Title: Walt Whitman to William Sloane Kennedy, 16 November 1887
Date: November 16, 1887
Source: The transcription presented here is derived from Walt Whitman, The Correspondence, ed. Edwin Haviland Miller (New York: New York University Press, 1961–1977), 4:131. For a description of the editorial rationale behind our treatment of the correspondence, see our statement of editorial policy.
Location: Trent Collection of Whitmaniana, David M. Rubenstein Rare Book & Manuscript Library, Duke University
Whitman Archive ID: duk.00862
Contributors to digital file: Ryan Furlong, Stefan Schöberlein, Caterina Bernardini, and Stephanie Blalock
Nov: 16 '87
Your card rec'd—I dispatch to-day by express the plaster head1, directed to care Sylv: Baxter2, Herald office, 255 Washington st. Boston. (It ought to go through to-morrow) I also mail to you at Belmont the Cox photo.3 we call "the laughing philosopher". The head I want given to some appropriate permanent gallery in Boston, that you & S B decide on—
William Sloane Kennedy (1850–1929) was on the staff of the Philadelphia American and later published biographies of Longfellow and Whittier (Dictionary of American Biography). Apparently Kennedy had called on the poet for the first time on November 21, 1880 (William Sloane Kennedy, Reminiscences of Walt Whitman , 1). Though Kennedy was to become a fierce defender of Whitman, in his first published article he admitted reservations about the "coarse indecencies of language" and protested that Whitman's ideal of democracy was "too coarse and crude"; see The Californian, 3 (February 1881), 149–158. For more about Kennedy, see Katherine Reagan, "Kennedy, William Sloane (1850–1929)," Walt Whitman: An Encyclopedia, ed. J.R. LeMaster and Donald D. Kummings (New York: Garland Publishing, 1998).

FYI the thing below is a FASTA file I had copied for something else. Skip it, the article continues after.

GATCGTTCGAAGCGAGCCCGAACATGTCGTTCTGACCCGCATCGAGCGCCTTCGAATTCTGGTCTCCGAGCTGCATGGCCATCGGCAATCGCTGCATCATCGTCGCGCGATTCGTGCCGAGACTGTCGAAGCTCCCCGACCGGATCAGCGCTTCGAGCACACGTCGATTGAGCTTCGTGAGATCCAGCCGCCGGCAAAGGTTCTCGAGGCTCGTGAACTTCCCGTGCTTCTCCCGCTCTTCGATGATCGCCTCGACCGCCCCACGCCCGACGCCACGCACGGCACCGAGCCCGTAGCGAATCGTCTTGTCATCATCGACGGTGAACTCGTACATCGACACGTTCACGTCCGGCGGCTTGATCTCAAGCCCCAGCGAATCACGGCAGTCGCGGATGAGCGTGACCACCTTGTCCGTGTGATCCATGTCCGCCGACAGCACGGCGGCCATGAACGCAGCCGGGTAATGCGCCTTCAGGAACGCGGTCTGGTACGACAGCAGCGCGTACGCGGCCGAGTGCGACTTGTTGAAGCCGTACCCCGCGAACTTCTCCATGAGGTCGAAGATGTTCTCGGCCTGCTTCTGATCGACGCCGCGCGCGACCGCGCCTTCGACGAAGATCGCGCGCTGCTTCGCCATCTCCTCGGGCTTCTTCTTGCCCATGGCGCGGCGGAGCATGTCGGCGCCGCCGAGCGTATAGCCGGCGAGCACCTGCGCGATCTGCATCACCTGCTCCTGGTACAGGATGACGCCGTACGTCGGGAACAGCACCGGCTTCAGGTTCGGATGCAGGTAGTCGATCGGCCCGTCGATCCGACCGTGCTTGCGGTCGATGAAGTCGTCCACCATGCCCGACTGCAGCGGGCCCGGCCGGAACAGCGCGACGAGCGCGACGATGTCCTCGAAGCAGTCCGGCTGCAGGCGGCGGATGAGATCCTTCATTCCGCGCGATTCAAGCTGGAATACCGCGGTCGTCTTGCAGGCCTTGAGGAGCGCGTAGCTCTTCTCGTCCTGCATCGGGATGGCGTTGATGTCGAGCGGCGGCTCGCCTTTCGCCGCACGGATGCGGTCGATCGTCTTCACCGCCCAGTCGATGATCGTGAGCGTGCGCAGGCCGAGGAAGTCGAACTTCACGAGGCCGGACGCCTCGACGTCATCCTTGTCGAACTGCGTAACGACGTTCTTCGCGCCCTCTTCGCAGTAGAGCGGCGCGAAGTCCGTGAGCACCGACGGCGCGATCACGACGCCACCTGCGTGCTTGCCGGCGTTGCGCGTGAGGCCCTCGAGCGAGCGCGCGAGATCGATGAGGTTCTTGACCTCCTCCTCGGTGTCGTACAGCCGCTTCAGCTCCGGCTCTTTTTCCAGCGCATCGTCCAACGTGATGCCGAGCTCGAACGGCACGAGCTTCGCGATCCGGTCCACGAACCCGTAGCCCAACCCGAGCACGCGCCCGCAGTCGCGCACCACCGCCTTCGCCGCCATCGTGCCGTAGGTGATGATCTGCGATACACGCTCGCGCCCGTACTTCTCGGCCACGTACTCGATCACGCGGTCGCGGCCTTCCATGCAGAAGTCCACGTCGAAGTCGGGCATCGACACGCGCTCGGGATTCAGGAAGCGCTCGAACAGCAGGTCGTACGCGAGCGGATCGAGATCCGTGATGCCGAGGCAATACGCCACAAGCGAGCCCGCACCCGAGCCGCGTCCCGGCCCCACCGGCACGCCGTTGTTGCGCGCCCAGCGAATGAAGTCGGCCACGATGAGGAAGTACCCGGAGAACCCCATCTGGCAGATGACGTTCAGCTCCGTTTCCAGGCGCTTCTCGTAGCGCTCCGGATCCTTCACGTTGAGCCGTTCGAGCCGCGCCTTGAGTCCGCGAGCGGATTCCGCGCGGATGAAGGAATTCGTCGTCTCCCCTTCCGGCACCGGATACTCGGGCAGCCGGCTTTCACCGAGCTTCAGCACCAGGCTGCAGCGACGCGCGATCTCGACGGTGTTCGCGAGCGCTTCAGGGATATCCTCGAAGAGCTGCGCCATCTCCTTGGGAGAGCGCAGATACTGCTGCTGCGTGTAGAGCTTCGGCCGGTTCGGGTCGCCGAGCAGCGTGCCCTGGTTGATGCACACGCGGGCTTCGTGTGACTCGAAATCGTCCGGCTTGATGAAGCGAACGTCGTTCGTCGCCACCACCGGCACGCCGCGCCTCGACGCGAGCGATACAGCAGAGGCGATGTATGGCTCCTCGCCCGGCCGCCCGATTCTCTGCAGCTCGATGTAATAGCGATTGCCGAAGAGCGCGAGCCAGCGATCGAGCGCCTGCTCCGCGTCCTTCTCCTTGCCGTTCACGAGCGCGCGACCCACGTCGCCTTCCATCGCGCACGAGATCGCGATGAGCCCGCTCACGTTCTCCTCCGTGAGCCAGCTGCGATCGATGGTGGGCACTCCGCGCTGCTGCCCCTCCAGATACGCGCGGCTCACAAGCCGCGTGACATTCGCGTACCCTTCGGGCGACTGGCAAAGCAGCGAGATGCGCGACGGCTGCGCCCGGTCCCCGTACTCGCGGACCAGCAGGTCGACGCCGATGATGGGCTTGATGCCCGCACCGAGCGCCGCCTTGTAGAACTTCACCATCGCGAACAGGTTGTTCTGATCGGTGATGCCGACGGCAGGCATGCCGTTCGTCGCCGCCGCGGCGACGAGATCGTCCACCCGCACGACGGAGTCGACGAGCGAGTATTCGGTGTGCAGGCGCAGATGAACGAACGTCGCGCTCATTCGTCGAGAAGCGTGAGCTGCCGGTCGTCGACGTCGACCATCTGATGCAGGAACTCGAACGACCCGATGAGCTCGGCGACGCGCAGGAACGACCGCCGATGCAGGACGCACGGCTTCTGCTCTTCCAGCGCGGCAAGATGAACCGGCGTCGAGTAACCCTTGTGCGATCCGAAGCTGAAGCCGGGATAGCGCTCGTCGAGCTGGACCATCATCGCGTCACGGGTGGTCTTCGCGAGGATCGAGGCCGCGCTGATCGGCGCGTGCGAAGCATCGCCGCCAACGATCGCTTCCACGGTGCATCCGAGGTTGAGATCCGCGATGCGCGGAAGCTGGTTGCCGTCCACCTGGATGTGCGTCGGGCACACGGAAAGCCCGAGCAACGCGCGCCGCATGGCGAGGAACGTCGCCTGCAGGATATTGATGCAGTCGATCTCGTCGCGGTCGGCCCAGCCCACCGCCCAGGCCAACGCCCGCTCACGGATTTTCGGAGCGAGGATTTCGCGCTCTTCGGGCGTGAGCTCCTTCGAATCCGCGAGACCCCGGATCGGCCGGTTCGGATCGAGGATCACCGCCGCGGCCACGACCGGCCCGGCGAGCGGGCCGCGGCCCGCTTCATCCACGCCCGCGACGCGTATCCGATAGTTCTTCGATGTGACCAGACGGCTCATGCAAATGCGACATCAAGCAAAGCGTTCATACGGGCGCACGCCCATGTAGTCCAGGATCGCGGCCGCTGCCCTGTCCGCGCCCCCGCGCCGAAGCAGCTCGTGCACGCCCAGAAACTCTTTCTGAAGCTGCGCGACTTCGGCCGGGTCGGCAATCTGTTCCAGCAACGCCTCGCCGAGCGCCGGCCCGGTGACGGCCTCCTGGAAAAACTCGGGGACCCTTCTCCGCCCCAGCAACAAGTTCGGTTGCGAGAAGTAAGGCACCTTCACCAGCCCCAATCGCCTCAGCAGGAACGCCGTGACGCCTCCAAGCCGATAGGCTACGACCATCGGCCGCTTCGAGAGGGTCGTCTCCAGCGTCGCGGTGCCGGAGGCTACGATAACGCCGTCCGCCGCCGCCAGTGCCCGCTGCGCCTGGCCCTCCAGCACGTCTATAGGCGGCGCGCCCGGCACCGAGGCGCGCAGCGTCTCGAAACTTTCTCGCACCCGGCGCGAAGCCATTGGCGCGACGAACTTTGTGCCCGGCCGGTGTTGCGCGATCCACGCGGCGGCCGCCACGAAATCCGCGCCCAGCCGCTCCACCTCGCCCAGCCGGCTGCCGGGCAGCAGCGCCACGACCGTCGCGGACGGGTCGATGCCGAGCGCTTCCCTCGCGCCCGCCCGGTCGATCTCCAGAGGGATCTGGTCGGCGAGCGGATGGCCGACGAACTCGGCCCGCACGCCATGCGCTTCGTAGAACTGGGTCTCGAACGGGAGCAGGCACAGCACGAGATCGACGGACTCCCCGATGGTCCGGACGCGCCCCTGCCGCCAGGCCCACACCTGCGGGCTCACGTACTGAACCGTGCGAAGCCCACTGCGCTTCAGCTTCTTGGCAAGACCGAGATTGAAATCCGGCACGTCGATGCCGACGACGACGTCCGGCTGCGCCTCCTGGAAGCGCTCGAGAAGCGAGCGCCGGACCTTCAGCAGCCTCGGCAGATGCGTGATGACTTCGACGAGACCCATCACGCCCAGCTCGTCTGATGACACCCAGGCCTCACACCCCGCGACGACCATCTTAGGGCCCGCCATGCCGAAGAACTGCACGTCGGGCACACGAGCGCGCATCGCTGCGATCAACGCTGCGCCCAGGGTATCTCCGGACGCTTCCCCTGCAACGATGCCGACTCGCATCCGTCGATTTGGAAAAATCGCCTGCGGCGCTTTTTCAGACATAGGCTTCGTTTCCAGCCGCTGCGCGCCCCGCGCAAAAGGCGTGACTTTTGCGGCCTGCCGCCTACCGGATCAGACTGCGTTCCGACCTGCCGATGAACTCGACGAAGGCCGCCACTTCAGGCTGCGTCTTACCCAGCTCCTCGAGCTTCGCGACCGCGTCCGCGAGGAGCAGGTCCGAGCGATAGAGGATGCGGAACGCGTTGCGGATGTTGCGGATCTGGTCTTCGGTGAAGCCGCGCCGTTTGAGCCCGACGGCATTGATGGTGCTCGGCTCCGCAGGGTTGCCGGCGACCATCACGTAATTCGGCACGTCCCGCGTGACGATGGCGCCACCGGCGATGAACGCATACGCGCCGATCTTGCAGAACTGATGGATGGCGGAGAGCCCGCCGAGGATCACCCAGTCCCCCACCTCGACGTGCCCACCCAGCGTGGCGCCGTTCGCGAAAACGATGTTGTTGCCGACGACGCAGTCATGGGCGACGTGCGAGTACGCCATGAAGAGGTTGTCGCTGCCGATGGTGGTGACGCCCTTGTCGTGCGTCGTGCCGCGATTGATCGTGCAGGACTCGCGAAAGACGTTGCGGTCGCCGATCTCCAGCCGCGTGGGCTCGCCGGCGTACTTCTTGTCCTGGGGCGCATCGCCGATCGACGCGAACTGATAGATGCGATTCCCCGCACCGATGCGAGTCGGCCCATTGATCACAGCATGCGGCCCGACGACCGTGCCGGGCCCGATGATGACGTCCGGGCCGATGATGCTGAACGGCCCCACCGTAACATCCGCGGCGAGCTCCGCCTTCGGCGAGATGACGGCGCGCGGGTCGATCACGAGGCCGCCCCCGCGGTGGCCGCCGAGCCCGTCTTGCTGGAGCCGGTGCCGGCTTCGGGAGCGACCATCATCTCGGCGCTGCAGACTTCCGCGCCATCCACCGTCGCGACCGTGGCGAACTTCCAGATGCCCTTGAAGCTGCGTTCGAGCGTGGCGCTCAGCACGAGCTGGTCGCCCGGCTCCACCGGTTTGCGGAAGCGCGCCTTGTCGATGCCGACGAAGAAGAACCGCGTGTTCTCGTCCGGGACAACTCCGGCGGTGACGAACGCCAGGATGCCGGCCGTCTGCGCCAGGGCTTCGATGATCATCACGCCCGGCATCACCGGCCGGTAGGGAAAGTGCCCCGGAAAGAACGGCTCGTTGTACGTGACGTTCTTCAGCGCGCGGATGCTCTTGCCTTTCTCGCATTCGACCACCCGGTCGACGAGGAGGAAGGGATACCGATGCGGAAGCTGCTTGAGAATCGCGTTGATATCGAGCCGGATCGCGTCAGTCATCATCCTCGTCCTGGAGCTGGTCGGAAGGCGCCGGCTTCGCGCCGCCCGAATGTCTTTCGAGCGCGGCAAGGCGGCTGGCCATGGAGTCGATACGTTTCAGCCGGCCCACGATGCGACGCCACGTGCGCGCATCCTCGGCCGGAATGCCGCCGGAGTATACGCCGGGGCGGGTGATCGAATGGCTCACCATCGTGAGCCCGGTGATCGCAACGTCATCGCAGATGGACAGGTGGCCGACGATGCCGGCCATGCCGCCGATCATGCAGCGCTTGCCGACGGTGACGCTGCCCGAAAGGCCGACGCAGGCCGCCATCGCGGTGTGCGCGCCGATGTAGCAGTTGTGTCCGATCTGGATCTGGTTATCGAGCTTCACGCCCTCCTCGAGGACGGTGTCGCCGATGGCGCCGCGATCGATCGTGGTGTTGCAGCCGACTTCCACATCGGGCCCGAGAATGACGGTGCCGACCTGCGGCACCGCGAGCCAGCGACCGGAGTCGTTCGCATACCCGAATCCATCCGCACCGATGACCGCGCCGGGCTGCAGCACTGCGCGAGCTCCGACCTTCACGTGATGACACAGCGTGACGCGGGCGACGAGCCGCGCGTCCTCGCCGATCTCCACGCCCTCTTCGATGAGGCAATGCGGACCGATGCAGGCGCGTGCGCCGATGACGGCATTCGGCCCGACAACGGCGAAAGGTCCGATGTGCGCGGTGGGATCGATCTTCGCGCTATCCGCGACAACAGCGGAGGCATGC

1. The "plaster head" is the second of Sidney H. Morse's two plaster busts of Walt Whitman. [back]
2. Sylvester Baxter (1850–1927) was on the staff of the Boston Herald. Apparently he met Whitman for the first time when the poet delivered his Lincoln address in Boston in April, 1881; see Rufus A. Coleman, "Whitman and Trowbridge," PMLA 63 (1948), 268. Baxter wrote many newspaper columns in praise of Whitman's writings, and in 1886 attempted to obtain a pension for the poet. For more, see Christopher O. Griffin, "Baxter, Sylvester [1850–1927]," Walt Whitman: An Encyclopedia, ed. J.R. LeMaster and Donald D. Kummings (New York: Garland Publishing, 1998). [back]
3. George Cox proposed selling signed copies of his photographs of Walt Whitman. However, when the September 1887 issue of Century appeared with an advertisement, Whitman still had not seen proofs, much less signed the photographs. He wrote John H. Johnston on September 1, 1887, "He advertises...to sell my photo, with autograph. The latter is forged, & the former illegal & unauthorized." The disagreement was quickly resolved, and Whitman signed photographs for Cox and returned them. [back]